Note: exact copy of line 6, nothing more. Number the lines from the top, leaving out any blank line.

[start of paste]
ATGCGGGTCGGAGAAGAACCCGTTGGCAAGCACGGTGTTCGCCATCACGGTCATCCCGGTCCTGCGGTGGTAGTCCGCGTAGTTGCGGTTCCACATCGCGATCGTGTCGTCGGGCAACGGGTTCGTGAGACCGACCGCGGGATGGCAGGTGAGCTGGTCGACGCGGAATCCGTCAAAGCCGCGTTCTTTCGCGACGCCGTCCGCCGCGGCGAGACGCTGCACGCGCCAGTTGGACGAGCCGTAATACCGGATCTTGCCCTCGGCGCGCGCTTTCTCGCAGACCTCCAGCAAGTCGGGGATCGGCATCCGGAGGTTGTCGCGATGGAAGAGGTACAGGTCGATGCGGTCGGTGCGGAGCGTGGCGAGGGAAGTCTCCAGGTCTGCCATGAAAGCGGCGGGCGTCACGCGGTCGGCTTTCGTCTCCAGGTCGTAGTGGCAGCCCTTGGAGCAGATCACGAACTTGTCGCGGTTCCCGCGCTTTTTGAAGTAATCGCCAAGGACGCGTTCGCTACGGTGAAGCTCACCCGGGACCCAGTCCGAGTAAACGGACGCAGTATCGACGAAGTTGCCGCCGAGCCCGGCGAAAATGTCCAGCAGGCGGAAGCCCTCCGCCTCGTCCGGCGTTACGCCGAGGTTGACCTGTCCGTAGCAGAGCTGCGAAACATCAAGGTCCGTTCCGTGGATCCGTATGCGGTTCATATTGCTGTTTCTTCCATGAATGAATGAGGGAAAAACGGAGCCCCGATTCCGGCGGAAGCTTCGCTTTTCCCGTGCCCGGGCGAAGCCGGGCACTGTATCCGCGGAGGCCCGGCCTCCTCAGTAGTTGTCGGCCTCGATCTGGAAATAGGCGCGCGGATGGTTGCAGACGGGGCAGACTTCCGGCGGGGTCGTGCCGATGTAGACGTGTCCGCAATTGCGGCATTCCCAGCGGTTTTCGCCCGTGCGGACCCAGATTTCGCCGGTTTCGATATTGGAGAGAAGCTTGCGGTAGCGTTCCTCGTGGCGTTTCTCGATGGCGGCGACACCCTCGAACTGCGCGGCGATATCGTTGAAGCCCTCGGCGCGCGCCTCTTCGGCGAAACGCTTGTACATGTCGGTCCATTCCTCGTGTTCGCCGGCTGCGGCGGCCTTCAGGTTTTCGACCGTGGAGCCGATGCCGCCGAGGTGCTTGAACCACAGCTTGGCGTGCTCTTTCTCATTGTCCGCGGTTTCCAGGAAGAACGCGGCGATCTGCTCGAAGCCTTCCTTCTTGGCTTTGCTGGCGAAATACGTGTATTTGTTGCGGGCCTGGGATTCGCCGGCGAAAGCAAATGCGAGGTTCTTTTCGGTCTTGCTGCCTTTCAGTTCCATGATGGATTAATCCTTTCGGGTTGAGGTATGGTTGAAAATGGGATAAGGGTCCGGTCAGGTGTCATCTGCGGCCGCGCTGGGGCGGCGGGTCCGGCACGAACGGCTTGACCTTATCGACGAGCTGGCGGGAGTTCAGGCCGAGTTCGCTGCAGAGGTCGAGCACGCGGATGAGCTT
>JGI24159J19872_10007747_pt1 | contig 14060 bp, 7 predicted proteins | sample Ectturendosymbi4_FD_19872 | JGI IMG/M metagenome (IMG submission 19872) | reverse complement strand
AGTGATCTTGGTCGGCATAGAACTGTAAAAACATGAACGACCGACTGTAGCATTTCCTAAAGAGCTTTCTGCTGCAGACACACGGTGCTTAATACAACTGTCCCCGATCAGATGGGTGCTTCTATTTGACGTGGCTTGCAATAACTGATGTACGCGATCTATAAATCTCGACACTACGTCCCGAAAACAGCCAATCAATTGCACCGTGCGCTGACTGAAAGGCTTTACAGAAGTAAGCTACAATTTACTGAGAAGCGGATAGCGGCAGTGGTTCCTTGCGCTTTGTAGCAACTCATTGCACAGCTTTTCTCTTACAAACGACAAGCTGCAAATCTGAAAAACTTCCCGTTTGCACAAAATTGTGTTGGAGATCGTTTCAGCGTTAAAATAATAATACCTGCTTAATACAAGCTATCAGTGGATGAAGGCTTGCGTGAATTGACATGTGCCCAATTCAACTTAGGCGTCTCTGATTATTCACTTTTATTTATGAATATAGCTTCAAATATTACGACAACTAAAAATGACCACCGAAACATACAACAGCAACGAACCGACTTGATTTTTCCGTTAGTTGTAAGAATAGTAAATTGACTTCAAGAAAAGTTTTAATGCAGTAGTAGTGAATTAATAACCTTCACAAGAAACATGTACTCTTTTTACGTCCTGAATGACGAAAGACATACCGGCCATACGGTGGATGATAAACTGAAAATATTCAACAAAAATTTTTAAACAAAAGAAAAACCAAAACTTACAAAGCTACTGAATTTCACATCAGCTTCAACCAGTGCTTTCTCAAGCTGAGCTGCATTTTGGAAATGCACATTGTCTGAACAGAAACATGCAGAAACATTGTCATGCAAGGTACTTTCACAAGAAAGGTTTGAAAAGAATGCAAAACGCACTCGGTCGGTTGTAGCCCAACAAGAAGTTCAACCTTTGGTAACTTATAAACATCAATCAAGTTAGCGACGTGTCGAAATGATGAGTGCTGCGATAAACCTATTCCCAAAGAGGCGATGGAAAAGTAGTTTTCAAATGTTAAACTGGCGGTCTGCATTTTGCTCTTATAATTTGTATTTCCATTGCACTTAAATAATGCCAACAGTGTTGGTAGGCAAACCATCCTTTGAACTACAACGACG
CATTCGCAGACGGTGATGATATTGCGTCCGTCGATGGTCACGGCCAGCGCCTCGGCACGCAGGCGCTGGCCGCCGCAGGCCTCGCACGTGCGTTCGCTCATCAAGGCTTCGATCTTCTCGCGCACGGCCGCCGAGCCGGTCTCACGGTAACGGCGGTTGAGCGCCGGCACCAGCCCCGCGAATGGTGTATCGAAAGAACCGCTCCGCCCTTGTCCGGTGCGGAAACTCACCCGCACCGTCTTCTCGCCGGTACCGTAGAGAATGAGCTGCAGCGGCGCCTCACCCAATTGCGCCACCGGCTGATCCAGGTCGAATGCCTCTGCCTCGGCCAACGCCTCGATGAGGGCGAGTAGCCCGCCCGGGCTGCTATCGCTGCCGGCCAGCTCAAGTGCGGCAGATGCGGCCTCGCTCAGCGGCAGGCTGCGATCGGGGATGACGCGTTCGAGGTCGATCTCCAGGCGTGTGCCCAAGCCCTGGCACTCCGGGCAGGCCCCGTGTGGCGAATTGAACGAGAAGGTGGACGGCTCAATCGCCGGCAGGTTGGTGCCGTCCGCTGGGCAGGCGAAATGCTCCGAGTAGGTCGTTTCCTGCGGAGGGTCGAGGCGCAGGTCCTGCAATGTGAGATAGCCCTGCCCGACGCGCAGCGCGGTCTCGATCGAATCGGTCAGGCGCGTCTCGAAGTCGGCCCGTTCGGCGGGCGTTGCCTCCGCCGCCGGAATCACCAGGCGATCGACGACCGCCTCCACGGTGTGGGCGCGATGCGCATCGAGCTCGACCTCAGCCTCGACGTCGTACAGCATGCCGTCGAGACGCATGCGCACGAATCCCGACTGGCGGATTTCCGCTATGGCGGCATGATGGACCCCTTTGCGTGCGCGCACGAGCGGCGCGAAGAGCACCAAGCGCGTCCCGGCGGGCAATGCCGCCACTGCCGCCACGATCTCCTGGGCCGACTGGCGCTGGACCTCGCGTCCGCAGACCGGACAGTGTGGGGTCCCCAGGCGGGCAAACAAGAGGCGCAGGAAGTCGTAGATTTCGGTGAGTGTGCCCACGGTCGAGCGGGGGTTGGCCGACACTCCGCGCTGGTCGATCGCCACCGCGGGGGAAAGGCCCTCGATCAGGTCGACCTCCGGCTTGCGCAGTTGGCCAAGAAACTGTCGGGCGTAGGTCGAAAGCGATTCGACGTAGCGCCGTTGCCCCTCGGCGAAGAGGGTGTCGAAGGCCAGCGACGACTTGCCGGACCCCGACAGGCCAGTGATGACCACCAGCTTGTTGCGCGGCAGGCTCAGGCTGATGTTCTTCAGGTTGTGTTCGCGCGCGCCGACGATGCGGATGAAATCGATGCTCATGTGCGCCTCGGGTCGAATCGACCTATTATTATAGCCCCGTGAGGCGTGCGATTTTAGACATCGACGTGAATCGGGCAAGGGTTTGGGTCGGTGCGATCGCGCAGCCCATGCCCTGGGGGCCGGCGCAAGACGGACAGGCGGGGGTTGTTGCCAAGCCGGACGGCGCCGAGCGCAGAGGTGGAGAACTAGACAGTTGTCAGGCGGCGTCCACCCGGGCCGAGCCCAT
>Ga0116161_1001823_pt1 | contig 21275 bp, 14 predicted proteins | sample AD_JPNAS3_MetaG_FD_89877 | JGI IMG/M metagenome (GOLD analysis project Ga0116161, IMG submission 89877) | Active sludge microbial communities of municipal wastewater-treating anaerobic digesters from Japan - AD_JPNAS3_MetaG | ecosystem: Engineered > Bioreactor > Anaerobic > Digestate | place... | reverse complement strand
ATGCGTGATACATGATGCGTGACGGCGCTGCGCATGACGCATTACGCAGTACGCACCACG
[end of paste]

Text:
ATGCGTGATACATGATGCGTGACGGCGCTGCGCATGACGCATTACGCAGTACGCACCACG